Barna goes on to say, “Many of the church leaders talk about the importance of the family, but in practice they have written off the family as an agency of spiritual influence.  Their assumption is that if the family (including teenagers) is going to be influenced, it is the organized church that will do the influencing, primarily through its events--worship services, classes, special events, etc.  This philosophy causes the impetus behind youth ministry to be fixing what is broken--that is, to substitute the efforts of the church for those of parents since most of the latter do not provide the spiritual direction and accountability that their children need.  But there is a procedural problem here: kids take their cues from their family, not from their youth ministers.  God’s plan was for the church to support the family, and for the family to be the front-line of ministry within the home.  Teenagers may glean some truths and principles from youth leaders, but the greatest influence in their lives will remain their parents."  Then Barna asks the question, "What are youth ministries doing to serve families rather than usurp them?"   Are you usurping the role of the parent?  I know you would never purposely do it.  But examine your program, examine your attitude and speech.  Have you done this?  (Guilty here.)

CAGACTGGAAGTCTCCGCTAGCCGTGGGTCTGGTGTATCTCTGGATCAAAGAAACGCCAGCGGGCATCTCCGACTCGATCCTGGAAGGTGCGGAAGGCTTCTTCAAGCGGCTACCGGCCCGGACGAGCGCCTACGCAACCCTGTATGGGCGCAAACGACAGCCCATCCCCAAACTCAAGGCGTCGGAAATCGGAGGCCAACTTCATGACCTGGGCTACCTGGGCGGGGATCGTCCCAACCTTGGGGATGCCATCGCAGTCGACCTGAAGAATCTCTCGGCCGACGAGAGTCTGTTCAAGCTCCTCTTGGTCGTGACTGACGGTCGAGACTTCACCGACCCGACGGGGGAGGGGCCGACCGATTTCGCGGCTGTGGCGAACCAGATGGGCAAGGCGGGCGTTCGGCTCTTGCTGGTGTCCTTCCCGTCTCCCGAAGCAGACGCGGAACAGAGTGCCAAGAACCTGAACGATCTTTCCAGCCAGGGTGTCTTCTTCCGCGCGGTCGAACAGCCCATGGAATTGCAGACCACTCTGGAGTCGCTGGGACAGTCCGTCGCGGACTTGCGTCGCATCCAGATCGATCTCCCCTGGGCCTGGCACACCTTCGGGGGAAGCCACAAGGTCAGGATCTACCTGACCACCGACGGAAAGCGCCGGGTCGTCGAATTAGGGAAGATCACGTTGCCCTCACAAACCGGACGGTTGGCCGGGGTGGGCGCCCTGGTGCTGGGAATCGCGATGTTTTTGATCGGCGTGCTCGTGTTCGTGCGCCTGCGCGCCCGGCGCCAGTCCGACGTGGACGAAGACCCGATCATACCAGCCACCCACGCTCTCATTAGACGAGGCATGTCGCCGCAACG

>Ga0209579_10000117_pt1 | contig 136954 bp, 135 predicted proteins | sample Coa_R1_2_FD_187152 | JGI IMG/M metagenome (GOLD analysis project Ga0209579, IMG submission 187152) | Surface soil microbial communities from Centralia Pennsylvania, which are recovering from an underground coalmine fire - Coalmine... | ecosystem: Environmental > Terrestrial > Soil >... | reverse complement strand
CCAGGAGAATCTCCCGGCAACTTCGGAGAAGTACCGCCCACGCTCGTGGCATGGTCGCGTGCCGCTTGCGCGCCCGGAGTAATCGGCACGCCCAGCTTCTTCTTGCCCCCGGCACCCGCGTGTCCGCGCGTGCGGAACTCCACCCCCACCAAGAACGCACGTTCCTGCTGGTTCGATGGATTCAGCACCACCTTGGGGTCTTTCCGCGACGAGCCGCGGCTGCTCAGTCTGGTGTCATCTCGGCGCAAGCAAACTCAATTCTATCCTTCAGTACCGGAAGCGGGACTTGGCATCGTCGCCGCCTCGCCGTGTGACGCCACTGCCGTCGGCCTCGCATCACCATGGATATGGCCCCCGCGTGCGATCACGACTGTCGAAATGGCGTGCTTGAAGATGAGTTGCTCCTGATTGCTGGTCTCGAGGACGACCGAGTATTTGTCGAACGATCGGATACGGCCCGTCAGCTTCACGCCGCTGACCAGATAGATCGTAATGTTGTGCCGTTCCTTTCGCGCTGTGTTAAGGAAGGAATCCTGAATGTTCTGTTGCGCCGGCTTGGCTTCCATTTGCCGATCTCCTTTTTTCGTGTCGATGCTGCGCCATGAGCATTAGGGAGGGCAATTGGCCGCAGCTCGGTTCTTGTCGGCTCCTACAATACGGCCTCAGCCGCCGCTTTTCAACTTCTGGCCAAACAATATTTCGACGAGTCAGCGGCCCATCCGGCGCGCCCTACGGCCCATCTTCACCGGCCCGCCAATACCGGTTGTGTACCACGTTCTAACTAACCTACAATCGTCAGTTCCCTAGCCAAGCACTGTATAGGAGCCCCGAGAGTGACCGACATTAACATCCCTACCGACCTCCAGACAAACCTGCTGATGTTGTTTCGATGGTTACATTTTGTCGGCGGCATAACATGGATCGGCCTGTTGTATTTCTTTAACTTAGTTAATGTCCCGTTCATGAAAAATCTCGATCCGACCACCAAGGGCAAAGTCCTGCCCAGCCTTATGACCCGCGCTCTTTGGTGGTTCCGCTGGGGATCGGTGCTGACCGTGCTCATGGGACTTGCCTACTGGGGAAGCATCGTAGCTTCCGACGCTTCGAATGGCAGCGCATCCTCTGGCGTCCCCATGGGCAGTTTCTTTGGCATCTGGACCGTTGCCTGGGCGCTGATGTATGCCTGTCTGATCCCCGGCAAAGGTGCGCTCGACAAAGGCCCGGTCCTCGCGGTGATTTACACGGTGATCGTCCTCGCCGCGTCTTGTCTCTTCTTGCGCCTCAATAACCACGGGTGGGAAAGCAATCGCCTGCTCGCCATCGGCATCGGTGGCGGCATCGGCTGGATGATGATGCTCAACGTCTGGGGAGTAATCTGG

Our teens come to us from families.  All kinds of dysfunctional families that are still families.   Why don’t we try to influence the most important influence on a teen’s life?  Hmmm...

Have you ever had a parent drop off his/her child and expect you to “fix” him/her?  They expect you to undo all the damage they had done in one night or three years?  That is a frustration of youth workers.  But have we brought that upon ourselves by how we run our youth programs?

Just a side reminder:  We do not have the authority over the parent, any parent, even bad parents (barring legal situations we may have to get involved with).